We have hands. Birds have beaks. Have you ever noticed how useful a beak is? While lacking our manual dexterity, birds have no problem securing their dinners and stuffing said meal down the gullets of their young. Beaks are used to manipulate objects and preen ragged feathers. Some birds use their beaks to impress potential mates, or to scare away intruders. Beaks can even be used as weapons. Have you ever tried to steal an egg from under an irritated hen?
Beaks are also useful to birders, as their size, shape, and color are all helpful when it comes to identifying bird species. In fact, the more attention I pay to birds’ beaks, the better birder I become.
I’ve long noticed the obvious differences, such as between a dabbling duck’s bill, adapted for eating plants, and a grebe’s pointy beak, just right for grabbing fish—or between the wedge-shaped, seed-eating beak of a finch and a warblers sharp, insect–nabbing beak.
Recently I was going through some old photos, trying to label a number of shorebirds. They were all in their non-breeding plumage, so I was reduced to examining other details. Leg length and color is very helpful, but most of the birds were wading, so I couldn’t see their legs. However, shorebirds show a remarkable diversity of beak length and shape, largely to avoid competing for the same buried resources. For example, long-beaked birds, such as curlews and godwits, probe for creatures buried far down in the muck, while short-billed plovers and turnstones search through piles of stranded seaweeds. The beaks were different enough that I was able to put names to most of the birds I’d seen.
While we’re on the subject of shorebirds, I learned that the females typically have longer bills than the males of the same species, likely so that they aren’t searching for food at quite the same depth. Similarly, the beaks of female American Avocets turn up more at the end.
How do these probing birds know when their beaks come into contact with prey such as a worm or clam? Their beaks have a sensory organ at the tip, aptly named the “bill tip organ.” The surface of the beak has many nerve endings (known as the corpuscles of Herbst) that sense changes in pressure—even if the beak isn’t actually touching the prey! Parrots, such as this Crimson Rosella (left), are similarly equipped, which may explain their incredible dexterity.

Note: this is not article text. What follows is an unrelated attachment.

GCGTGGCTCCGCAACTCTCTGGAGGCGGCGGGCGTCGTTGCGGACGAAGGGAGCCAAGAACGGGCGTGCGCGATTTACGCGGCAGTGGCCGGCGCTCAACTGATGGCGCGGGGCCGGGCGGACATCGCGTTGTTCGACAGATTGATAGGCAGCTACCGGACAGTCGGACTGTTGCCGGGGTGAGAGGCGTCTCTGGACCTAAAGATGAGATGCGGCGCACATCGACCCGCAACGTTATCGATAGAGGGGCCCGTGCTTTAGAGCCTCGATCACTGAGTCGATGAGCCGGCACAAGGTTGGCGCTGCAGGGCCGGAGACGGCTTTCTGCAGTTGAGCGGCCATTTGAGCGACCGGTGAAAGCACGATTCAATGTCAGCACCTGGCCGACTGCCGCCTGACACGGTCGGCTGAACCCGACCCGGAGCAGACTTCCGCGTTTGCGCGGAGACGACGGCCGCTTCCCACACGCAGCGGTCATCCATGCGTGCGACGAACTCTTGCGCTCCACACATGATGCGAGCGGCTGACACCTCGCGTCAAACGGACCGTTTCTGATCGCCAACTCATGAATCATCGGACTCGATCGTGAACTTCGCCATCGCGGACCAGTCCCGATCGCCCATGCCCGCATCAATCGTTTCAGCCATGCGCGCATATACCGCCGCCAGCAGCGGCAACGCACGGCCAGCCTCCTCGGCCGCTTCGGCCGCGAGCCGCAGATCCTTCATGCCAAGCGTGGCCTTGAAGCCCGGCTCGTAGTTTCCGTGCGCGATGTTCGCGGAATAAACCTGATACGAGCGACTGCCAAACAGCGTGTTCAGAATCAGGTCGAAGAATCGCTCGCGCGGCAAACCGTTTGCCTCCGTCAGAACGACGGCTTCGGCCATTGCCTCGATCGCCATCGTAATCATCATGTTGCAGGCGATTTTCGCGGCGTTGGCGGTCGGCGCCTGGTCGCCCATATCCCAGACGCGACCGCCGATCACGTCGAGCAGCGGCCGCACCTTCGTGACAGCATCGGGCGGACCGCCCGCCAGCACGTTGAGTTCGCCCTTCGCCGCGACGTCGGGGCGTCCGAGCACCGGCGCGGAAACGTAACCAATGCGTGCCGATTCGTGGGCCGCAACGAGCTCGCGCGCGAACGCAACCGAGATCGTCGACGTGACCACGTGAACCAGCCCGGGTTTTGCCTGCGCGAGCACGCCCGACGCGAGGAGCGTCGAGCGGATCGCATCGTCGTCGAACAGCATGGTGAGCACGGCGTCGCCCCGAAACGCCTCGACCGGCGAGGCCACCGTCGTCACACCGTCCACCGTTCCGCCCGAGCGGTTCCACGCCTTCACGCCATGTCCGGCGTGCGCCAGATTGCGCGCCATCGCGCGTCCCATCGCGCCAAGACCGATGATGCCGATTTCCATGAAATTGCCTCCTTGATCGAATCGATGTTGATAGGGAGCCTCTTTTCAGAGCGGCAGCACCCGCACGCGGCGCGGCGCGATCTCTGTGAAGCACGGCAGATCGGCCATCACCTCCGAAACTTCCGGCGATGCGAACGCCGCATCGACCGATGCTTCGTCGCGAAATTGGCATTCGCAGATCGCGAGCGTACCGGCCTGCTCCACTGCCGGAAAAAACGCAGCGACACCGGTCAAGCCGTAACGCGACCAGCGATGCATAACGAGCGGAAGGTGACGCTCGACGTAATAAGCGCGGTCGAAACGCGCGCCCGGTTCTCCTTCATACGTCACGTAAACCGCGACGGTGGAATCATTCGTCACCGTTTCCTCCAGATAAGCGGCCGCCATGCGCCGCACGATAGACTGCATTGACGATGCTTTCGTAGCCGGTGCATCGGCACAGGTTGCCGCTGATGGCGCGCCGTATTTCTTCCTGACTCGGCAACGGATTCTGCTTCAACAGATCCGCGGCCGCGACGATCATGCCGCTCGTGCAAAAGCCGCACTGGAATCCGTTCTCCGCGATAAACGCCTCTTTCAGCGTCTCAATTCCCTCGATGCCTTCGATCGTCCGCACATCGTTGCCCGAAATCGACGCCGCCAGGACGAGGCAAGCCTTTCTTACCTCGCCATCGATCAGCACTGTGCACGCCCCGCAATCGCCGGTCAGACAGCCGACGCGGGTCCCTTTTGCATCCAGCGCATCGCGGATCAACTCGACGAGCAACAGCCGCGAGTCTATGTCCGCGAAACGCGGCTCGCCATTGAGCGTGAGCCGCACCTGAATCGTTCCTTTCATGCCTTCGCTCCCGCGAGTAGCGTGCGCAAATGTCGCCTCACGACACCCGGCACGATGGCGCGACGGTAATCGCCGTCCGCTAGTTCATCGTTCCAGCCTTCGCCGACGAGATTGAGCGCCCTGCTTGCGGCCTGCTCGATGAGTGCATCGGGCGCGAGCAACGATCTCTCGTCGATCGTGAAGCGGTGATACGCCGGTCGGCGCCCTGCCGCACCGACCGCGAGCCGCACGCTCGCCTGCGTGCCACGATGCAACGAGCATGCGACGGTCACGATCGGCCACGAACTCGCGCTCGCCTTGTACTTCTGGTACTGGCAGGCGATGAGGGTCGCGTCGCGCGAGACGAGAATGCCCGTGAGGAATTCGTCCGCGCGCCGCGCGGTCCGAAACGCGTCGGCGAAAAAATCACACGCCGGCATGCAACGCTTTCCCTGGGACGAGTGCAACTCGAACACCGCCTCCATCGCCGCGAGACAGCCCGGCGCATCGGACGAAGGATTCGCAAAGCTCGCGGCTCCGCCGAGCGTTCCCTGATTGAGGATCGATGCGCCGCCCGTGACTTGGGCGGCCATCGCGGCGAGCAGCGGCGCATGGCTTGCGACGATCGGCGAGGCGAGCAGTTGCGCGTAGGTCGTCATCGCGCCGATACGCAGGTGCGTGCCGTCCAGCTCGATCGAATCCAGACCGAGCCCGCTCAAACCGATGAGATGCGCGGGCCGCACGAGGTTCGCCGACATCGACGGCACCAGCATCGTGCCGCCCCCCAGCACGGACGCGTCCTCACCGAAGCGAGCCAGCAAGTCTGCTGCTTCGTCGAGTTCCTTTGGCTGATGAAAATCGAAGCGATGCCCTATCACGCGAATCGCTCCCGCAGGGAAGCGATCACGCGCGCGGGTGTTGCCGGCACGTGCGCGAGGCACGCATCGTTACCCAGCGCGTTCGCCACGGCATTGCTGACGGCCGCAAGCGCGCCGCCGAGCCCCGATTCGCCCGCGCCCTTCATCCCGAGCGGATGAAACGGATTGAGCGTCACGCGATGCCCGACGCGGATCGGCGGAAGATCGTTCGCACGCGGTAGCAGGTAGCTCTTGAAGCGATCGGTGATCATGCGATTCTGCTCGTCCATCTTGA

Some beak adaptations are truly remarkable. I’m fascinated by the specialized pliers of Red Crossbills (right), which allow them to open pinecones to extract the seeds. Pelicans have giant scoops for catching fish, while kingfishers have long, pointed beaks for more precise fishing. Sunbirds, hummingbirds, and other nectar eaters have long, thin beaks for probing the depths of flowers—which have evolved tube-shaped blossoms to accommodate them. And woodpeckers have perfectly formed beaks for pounding holes into trees.
An orthodontist would diagnose Skimmers with having a significant underbite—if birds had teeth—but the protruding lower beak is perfect for collecting fish from the surface of the ocean. Flamingos’ beaks require the birds to feed upside down as they strain the water for tiny crustaceans.
Beaks tell you a lot about a bird’s diet and habitat, but they have many other purposes. Preening is an essential behavior, as it allows birds to “fix” their feathers, cleaning and oiling them (in the case of water birds), and reconnecting any interlocking barbs that have become separated. Preening also removes parasites such as lice.
Beaks also allow birds to regulate their body temperatures. Birds in colder climates have smaller beaks, while the huge bill of the toucan is as effective as an elephant’s ears at radiating heat.
A number of species use their beaks when courting. For example, “Gannets raise their bills high and repeatedly clatter them, the male puffin nibbles at the female’s beak, the male waxwing puts his bill in the female’s mouth and ravens hold each other’s beaks in a prolonged ‘kiss’.”
Bill clapping behavior doesn’t always have to do with mating. Birds of some species, such as this Australian Noisy Miner, clap their bills to communicate with one another. In some species, it’s used to threaten possible territorial trespassers or predators. Barn Owls, for example, hiss and clap their beaks to warn away intruders.
I used to feel a bit sorry for the poor birds, having to manage with their beaks instead of having fingers and an opposable thumb. But now I realize—with beaks like this, who needs hands?
Bird photo at top: Rhinoceros Hornbill (Denver Zoo); preening bird: Red-shouldered Hawk.
The answer to last week’s quiz is Red-winged Blackbird (female).